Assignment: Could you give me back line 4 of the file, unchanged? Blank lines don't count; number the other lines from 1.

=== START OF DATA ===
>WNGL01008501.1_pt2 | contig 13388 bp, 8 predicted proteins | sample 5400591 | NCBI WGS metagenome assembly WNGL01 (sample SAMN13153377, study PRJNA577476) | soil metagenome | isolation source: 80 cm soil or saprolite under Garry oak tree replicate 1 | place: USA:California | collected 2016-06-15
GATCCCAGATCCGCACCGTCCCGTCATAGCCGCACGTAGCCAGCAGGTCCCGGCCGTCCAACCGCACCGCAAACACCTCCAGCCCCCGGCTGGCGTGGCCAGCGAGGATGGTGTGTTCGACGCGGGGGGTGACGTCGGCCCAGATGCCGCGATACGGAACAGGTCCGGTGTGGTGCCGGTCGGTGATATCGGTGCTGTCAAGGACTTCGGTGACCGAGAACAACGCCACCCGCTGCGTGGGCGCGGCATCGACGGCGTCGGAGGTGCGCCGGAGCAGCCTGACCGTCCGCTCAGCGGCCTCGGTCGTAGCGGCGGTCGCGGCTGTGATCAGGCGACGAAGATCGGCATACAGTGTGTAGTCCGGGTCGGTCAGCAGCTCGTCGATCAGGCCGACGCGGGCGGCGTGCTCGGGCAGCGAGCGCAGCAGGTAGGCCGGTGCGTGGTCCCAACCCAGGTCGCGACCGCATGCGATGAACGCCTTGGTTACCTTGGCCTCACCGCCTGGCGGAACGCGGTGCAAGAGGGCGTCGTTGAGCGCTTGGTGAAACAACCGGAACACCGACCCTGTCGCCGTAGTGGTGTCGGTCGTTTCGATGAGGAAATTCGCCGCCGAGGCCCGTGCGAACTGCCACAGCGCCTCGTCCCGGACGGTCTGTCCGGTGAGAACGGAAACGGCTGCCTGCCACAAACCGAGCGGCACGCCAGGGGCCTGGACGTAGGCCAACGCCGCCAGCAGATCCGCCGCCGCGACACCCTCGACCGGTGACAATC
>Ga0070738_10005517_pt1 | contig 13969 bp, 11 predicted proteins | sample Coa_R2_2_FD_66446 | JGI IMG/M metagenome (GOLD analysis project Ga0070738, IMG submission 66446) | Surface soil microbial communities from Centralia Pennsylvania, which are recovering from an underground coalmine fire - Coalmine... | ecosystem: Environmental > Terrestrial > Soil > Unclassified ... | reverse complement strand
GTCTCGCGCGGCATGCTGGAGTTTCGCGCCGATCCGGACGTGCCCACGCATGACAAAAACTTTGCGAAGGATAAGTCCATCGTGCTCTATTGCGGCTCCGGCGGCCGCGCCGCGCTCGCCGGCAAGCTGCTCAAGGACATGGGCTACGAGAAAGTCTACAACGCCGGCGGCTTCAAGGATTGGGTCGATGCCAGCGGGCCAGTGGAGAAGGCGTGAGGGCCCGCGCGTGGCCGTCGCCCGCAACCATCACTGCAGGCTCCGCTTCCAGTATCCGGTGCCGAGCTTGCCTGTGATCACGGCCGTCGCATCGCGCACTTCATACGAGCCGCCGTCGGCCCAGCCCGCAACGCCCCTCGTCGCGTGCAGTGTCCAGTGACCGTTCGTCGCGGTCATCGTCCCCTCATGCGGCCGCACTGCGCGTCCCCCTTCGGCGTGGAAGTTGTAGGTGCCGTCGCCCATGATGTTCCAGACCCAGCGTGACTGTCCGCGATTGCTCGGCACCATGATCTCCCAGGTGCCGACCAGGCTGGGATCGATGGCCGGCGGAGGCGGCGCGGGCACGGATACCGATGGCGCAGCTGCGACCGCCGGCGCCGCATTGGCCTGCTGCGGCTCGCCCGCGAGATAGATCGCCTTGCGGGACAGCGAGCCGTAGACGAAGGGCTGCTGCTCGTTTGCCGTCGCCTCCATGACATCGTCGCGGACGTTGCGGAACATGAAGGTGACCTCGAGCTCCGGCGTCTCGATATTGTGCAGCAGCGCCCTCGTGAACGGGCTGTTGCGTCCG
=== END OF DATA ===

GTCTCGCGCGGCATGCTGGAGTTTCGCGCCGATCCGGACGTGCCCACGCATGACAAAAACTTTGCGAAGGATAAGTCCATCGTGCTCTATTGCGGCTCCGGCGGCCGCGCCGCGCTCGCCGGCAAGCTGCTCAAGGACATGGGCTACGAGAAAGTCTACAACGCCGGCGGCTTCAAGGATTGGGTCGATGCCAGCGGGCCAGTGGAGAAGGCGTGAGGGCCCGCGCGTGGCCGTCGCCCGCAACCATCACTGCAGGCTCCGCTTCCAGTATCCGGTGCCGAGCTTGCCTGTGATCACGGCCGTCGCATCGCGCACTTCATACGAGCCGCCGTCGGCCCAGCCCGCAACGCCCCTCGTCGCGTGCAGTGTCCAGTGACCGTTCGTCGCGGTCATCGTCCCCTCATGCGGCCGCACTGCGCGTCCCCCTTCGGCGTGGAAGTTGTAGGTGCCGTCGCCCATGATGTTCCAGACCCAGCGTGACTGTCCGCGATTGCTCGGCACCATGATCTCCCAGGTGCCGACCAGGCTGGGATCGATGGCCGGCGGAGGCGGCGCGGGCACGGATACCGATGGCGCAGCTGCGACCGCCGGCGCCGCATTGGCCTGCTGCGGCTCGCCCGCGAGATAGATCGCCTTGCGGGACAGCGAGCCGTAGACGAAGGGCTGCTGCTCGTTTGCCGTCGCCTCCATGACATCGTCGCGGACGTTGCGGAACATGAAGGTGACCTCGAGCTCCGGCGTCTCGATATTGTGCAGCAGCGCCCTCGTGAACGGGCTGTTGCGTCCG